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Southeast Asia Celebrates Songkran, the Traditional New Year

For more photos and videos from Songkran Celebrations, browse the #Songkran hashtag.

Starting this Sunday, communities in Southeast Asia celebrate the Southeast Asian New Year, widely known around the world as Songkran (สงกรานต์). For centuries, people in places like Thailand, Cambodia, Laos and Myanmar (also known as Burma) have marked the starting of a new year with this three-day festival.

Rooted in Buddhism, the events held during Songkran vary from country to country. The most common ritual involves large crowds of people taking to the streets to douse one another with water. Splashing water stands as a religious symbol of bringing good fortune to others, but nowadays it is often taken up for pure enjoyment as well as light relief during the region’s hottest month of the year. Instagrammers taking part in the festivities gear up with water guns, goggles, bathing suits and, of course, waterproof smartphone cases to capture the excitement. Other customs include visiting Buddhist shrines to pray, bringing food to monks and cleansing statues of Buddha.

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Exploring Sarajevo’s Abandoned Olympic Park

To see more photos and videos of Sarajevo’s Olympic bobsled and luge track, explore the Olimpijski Bob Staza and Trebević location pages.

Stark against the dense forests of Trebević mountain stands a crumbling, brightly adorned concrete track built for the 1984 Olympic Games in Sarajevo, the capital of Bosnia and Herzegovina.

The track, used for bobsledding and the luge competitions until 1991, primarily draws hikers and graffiti artists these days. It bears the marks not only from the passage of time, but also from the wars that plagued Bosnia and Herzegovina during the 1990s.

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Climbing Huashan (华山), China’s Most Heart-stopping Hike

For more photos from the hike to the top, explore the 华山 Mount Huashan location page and browse the #huashan and #华山 hashtags.

In China’s Shaanxi province, 120 kilometers (75 miles) west of Xi’an, the peaks of Mount Hua, or Huashan (华山), pierce the clouds, tempting adventurers to explore their heights.

The westernmost of China’s legendary Five Great Mountains, Huashan has stood as a destination for Daoist and Buddhist pilgramage for centuries—though the inaccessability of its peaks attracts only the most dedicated of pilgrims.

The southern peak reaches the highest altitude at 2,155 meters (7,070 feet), igniting the imaginations of thrill-seeking travellers. Home to an ancient monastery that in recent years has been converted into a tea house, the trail to the peak is one of the most dangerous in the world. Those brave enough to make the climb face steep and winding staircases carved into the cliffs and Huashan’s notorious plank road: a series of wooden planks affixed to the mountain’s face with no rails or barracades between hikers and the abyss below.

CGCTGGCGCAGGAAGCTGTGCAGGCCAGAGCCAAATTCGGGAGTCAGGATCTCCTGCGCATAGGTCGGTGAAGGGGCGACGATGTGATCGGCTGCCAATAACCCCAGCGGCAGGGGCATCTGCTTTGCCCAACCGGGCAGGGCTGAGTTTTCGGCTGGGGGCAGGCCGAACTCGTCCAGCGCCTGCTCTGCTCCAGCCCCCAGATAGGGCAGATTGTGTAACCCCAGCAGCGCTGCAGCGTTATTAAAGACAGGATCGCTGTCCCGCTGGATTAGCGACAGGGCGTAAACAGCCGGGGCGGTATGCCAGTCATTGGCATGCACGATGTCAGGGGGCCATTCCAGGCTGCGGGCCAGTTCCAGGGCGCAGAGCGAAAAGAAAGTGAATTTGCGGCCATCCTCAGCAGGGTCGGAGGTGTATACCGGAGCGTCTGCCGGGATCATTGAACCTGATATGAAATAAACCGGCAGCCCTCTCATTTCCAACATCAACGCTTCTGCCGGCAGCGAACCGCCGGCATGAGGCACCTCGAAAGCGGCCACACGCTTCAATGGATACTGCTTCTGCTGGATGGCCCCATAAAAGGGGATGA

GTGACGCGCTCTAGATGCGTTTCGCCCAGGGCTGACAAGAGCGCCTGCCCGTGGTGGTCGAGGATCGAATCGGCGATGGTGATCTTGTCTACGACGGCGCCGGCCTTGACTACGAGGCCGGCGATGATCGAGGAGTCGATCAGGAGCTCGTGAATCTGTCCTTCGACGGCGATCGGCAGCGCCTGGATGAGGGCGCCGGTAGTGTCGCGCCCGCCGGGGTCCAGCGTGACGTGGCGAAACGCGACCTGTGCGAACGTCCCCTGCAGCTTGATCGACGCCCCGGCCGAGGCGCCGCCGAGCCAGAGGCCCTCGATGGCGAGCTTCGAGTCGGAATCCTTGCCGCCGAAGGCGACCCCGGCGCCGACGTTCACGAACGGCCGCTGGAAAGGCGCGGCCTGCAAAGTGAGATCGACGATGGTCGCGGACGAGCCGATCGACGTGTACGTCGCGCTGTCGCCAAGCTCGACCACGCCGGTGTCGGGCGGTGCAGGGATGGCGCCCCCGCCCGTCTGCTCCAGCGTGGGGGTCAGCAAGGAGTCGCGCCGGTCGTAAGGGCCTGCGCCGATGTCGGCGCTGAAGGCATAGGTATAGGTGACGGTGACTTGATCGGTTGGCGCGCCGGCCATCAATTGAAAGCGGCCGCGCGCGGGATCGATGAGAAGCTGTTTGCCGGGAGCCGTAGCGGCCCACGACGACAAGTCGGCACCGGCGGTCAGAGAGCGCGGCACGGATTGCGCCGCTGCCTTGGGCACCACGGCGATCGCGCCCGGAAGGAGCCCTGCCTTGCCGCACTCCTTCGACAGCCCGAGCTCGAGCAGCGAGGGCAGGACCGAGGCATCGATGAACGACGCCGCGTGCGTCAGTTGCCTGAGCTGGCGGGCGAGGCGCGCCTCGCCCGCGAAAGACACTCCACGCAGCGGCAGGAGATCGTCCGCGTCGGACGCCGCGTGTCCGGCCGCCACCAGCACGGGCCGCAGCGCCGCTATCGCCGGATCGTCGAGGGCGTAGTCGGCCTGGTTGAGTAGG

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Exploring Japan’s Biggest Sand Dunes

To view more photos and videos from the dunes, explore the Tottori Sand Dunes location page.

Huge sand hills, strong winds and camelback rides—these aren’t exactly the scenes you’d expect to find in Japan. Yet at the Tottori Sand Dunes in Tottori, Japan, that’s exactly what you can expect to find. Located in the southwestern region of Honshū Island and neighboring the Sea of Japan, these sand dunes are the only of their kind in the country. Covering an area of 30 square kilometers (7,413 acres), the dunes developed over thousands of years as volcanic sediments from nearby mountains were carried out into the Sea of Japan through the Sendai River. Strong ocean winds brought the sand back ashore to create the dunes. The desert-like environment, along with a herd of imported camels, provide an extraordinary view for locals and visiting Instagrammers alike.

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Mardi Gras 2014 on Instagram

To see more photos and videos of Mardi Gras celebrations across Louisiana, visit the Lafayette Square and Lee Circle location pages and explore the #mardigras2014 hashtag.

Laissez les bons temps rouler, it’s Mardi Gras!

For Catholics, tomorrow is the beginning of Lent, a six-week period of fasting and prayer. Around the world, this period of quiet piety and reflection is ushered in by massive colorful parades and celebrations called Carnival—except in Louisiana, where it goes by the name Mardi Gras.

Translated from French as “Fat Tuesday,” Mardi Gras festivities have actually been in full swing for weeks. The season is marked by festive costumes, king cake and elaborate parades across New Orleans and nearby cities.